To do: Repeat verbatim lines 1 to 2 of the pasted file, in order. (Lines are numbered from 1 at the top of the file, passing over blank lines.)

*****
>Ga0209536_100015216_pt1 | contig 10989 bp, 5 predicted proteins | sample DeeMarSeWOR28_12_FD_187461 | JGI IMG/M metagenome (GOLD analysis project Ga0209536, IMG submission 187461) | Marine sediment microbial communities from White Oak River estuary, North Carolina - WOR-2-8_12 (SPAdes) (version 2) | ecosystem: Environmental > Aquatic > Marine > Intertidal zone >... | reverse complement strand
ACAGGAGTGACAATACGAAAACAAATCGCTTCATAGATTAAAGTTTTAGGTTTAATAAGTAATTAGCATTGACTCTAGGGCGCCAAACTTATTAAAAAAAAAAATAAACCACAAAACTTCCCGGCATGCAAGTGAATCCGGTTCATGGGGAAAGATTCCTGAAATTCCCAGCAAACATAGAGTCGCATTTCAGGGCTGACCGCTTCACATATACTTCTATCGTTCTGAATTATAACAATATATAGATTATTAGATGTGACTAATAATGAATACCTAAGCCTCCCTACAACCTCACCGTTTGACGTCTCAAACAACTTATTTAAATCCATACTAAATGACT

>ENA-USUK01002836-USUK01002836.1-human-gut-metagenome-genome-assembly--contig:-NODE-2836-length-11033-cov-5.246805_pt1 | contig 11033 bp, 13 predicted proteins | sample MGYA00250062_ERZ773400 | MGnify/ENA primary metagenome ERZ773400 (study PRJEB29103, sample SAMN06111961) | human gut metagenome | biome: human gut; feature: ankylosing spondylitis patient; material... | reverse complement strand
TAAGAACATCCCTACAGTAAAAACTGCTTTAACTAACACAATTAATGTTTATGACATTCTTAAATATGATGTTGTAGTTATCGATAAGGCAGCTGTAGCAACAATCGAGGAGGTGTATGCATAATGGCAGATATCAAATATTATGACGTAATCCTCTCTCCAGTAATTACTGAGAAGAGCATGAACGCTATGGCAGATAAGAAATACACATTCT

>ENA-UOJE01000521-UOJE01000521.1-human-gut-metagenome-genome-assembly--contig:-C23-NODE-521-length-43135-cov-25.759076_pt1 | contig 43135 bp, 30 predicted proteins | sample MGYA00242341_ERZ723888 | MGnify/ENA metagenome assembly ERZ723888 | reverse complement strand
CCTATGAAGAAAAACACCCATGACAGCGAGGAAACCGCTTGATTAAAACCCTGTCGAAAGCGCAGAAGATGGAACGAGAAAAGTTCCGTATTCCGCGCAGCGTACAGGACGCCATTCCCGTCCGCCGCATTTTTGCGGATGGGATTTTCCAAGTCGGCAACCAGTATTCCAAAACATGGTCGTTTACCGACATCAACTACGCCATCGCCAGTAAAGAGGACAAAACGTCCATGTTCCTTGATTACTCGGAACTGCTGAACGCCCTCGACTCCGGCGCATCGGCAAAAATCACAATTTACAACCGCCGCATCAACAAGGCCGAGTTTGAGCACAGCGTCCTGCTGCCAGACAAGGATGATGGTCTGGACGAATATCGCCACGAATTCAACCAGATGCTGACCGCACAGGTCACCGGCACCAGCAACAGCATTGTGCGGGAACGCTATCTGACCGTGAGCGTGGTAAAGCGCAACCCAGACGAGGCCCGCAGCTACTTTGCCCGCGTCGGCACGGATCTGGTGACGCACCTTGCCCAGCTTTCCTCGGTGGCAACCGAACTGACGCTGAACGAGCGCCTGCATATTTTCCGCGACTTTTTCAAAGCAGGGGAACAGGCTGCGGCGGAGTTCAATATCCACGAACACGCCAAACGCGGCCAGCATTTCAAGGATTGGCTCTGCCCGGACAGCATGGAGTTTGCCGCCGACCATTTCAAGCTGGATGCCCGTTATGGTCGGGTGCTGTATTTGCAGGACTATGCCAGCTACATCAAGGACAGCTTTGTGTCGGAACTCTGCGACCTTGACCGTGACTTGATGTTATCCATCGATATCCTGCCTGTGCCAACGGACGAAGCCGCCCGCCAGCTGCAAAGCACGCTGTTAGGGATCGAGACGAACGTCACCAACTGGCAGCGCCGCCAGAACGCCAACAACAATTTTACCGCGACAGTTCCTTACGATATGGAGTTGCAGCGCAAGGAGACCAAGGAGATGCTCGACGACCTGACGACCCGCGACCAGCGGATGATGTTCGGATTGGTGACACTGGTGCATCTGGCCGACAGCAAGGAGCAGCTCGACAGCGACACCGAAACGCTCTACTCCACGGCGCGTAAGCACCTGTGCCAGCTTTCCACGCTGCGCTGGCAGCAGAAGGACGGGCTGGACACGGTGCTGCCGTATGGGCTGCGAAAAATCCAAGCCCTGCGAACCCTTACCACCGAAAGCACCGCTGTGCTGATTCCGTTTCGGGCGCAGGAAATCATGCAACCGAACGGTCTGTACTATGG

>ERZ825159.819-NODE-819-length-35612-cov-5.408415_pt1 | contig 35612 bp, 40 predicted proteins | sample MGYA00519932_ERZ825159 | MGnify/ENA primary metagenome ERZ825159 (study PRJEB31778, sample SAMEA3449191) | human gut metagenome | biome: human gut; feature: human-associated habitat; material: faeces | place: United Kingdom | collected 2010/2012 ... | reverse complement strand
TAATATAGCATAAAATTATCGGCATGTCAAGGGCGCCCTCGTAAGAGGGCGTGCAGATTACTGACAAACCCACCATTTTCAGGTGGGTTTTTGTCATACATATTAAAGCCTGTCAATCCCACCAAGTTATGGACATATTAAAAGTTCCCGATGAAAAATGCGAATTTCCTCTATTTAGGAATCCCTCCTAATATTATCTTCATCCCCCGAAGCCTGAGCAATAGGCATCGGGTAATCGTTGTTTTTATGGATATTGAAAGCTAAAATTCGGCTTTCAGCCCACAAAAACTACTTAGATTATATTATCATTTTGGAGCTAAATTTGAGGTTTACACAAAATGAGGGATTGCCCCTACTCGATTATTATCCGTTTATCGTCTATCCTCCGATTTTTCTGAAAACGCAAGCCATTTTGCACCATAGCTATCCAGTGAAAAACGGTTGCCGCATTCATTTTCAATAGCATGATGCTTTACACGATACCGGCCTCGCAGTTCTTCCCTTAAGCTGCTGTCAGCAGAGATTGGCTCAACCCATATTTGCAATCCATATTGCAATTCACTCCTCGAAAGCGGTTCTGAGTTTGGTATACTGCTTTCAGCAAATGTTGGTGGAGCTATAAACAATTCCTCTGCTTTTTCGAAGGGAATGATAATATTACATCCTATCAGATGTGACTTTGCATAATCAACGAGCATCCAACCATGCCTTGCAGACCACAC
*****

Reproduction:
>Ga0209536_100015216_pt1 | contig 10989 bp, 5 predicted proteins | sample DeeMarSeWOR28_12_FD_187461 | JGI IMG/M metagenome (GOLD analysis project Ga0209536, IMG submission 187461) | Marine sediment microbial communities from White Oak River estuary, North Carolina - WOR-2-8_12 (SPAdes) (version 2) | ecosystem: Environmental > Aquatic > Marine > Intertidal zone >... | reverse complement strand
ACAGGAGTGACAATACGAAAACAAATCGCTTCATAGATTAAAGTTTTAGGTTTAATAAGTAATTAGCATTGACTCTAGGGCGCCAAACTTATTAAAAAAAAAAATAAACCACAAAACTTCCCGGCATGCAAGTGAATCCGGTTCATGGGGAAAGATTCCTGAAATTCCCAGCAAACATAGAGTCGCATTTCAGGGCTGACCGCTTCACATATACTTCTATCGTTCTGAATTATAACAATATATAGATTATTAGATGTGACTAATAATGAATACCTAAGCCTCCCTACAACCTCACCGTTTGACGTCTCAAACAACTTATTTAAATCCATACTAAATGACT